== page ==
Because Tiffany and I homeschool our kids, the most often-asked question I get from friends is whether I'm worried about our kids not getting socialized properly. My reply:
"Of course I'm concerned with their socialization, that's why we homeschool."
Let's start with the basics. Humans are social animals. It's nearly impossible for any normal human to not develop socially as they grow and mature. From interactions with parents or shopping at the grocery store to watching Disney movies and attending birthday parties, unless you put your child in a bubble they will socialize naturally and with a massive flow of inputs to the process. In this regard, under-socialization is a spurious problem.
The real problem is not under-socialization. If anything, it is over-socialization.
I have heard from friends of mine that their five-year old reports of "being fat," of bullying, not having the right clothes, the list goes on. If these themes are impacting our preschoolers, imagine what our elementary and middle schoolers are experiencing. You don't have to though, do you, because we kind of already know. We know that schools are not safe, protected containers anymore (they never were inviolable, but I suppose the age at which kids are experiencing adult-themed content and behavior inside schools has been getting younger for a few decades). What happened?
The short version is this: schools have always been isomorphic to the prevailing culture in a society. As our culture has fragmented in worldviews, discernment, and moral restraint, so has the culture inside our schools. In the 1950s a child could be reliably raised by the prevailing culture despite shoddy parenting or variable schooling; culture was to a far greater degree morally monolithic than it is today.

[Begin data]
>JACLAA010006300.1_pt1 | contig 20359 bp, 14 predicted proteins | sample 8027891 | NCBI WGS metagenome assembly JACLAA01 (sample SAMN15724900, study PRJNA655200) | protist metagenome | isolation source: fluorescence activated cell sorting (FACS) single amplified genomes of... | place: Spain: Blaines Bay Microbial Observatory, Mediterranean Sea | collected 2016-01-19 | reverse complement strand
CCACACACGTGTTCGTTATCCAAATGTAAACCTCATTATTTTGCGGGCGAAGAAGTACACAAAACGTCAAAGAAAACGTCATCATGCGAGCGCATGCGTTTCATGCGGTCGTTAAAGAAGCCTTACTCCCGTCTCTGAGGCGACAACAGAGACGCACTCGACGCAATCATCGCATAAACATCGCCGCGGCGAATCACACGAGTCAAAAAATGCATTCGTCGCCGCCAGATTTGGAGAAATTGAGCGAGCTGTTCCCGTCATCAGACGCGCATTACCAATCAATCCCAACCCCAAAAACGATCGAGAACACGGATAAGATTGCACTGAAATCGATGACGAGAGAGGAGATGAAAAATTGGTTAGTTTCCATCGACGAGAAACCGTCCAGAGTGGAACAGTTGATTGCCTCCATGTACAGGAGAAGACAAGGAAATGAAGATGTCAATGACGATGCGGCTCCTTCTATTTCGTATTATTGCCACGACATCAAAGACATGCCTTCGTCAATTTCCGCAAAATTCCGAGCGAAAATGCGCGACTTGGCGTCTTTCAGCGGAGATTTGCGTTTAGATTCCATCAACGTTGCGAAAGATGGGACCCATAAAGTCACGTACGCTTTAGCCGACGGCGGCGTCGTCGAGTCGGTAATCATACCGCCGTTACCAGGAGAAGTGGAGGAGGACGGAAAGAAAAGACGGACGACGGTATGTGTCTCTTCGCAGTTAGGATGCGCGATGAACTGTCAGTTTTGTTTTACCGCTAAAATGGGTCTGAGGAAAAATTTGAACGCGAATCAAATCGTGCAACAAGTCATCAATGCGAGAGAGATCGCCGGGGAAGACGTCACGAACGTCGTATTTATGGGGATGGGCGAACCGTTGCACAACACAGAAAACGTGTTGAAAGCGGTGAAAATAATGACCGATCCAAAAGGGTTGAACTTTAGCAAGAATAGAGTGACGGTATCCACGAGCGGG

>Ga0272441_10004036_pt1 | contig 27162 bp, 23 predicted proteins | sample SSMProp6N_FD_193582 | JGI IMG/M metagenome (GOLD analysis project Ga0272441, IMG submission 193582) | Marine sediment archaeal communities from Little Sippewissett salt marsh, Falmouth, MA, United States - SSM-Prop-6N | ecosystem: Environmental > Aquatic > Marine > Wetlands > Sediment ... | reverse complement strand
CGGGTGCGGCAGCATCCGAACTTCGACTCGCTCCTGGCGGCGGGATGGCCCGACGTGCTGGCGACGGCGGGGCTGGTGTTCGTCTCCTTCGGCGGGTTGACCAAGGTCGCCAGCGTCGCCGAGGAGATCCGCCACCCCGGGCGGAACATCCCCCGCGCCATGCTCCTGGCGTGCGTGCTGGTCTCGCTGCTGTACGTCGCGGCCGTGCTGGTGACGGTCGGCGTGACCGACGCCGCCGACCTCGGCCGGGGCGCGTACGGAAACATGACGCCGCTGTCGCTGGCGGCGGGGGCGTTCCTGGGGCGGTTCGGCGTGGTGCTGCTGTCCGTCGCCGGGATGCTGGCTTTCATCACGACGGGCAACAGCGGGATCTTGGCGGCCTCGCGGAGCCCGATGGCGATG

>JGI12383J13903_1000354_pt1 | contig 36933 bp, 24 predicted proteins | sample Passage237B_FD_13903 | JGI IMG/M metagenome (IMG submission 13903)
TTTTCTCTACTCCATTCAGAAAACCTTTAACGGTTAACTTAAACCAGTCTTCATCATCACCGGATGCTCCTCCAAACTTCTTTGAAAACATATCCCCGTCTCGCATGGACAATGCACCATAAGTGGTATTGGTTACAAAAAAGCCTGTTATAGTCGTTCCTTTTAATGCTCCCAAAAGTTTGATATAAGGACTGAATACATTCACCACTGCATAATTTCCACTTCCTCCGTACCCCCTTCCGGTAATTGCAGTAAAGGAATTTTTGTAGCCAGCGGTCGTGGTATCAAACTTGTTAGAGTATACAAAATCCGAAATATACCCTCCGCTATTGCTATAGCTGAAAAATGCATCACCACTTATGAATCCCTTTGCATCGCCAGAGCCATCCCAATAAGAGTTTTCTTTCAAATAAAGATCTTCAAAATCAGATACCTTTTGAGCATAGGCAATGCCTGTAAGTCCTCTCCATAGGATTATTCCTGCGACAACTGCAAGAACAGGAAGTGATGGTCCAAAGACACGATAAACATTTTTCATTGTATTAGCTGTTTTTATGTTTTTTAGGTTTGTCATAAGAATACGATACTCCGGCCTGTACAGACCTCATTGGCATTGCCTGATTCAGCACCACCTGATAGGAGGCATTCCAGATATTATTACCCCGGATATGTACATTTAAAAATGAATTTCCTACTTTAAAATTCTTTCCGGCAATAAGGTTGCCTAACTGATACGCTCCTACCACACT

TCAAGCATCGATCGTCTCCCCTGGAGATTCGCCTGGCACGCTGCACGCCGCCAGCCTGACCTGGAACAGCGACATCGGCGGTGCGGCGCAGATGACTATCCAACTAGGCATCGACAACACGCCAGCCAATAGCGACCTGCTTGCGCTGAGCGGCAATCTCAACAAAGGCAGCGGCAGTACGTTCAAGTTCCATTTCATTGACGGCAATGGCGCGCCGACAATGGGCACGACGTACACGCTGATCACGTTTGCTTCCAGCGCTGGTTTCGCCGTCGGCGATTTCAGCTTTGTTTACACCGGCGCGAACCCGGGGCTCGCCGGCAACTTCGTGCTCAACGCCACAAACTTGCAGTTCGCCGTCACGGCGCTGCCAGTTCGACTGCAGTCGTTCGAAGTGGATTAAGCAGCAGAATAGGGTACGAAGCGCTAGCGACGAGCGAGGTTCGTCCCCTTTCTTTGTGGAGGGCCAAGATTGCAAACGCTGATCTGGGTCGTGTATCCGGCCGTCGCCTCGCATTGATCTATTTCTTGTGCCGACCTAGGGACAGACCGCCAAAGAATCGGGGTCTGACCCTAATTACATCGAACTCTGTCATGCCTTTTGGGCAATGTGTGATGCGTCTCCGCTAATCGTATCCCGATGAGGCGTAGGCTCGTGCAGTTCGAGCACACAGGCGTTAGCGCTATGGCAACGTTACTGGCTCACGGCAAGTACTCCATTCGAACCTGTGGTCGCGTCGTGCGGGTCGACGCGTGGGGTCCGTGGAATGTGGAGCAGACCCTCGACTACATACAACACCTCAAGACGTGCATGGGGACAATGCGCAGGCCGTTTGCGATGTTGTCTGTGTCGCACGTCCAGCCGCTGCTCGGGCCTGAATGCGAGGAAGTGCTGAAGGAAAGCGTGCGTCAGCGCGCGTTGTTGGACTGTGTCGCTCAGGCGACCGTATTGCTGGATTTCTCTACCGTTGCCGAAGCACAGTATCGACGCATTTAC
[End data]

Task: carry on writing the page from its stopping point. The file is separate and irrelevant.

With the rise of postmodernism and the cultural revolution of the 1960s onwards, this monolithism fragmented (with mixed effects, both positive and negative). Between the resulting explosion of technology and perspectives and the rise of subjective relativism in everything from moral reasoning to classroom strategy, the underlying lack of discernment amongst parents was laid bare. The guardrails that culture represented in the 1950s against mediocre parenting are largely gone; as a parent you are the only guardrail left.
So your kids, whether you like it or not, are now being socialized by the parents of every child in her classroom.
And if you accept the premises that I outline here (Forget Harvard) and here (The Transformational Life), than this is a very serious problem that it is your responsibility to navigate. How your kids are socialized will have an enduring and powerful impact on their preparation to be happy, mindful, abundant adults. (Especially before and as they enter the stage of cognitive and ego development that Robert Kegan calls the "interpersonal self," around 9 or 10 years old, when they begin to differentiate away from the family of origin and towards a peer group. In particular this is why the pre-adolescent period has become such essential ground to not yield to popular culture or third-party parents.)
There are plenty of valid reasons why parents might not homeschool their kids, and no one has more empathy for the truly impossible task that public school teachers now face than me, but socialization is not one of the reasons to not homeschool. If anything, it is actually one of the most compelling reasons to do so.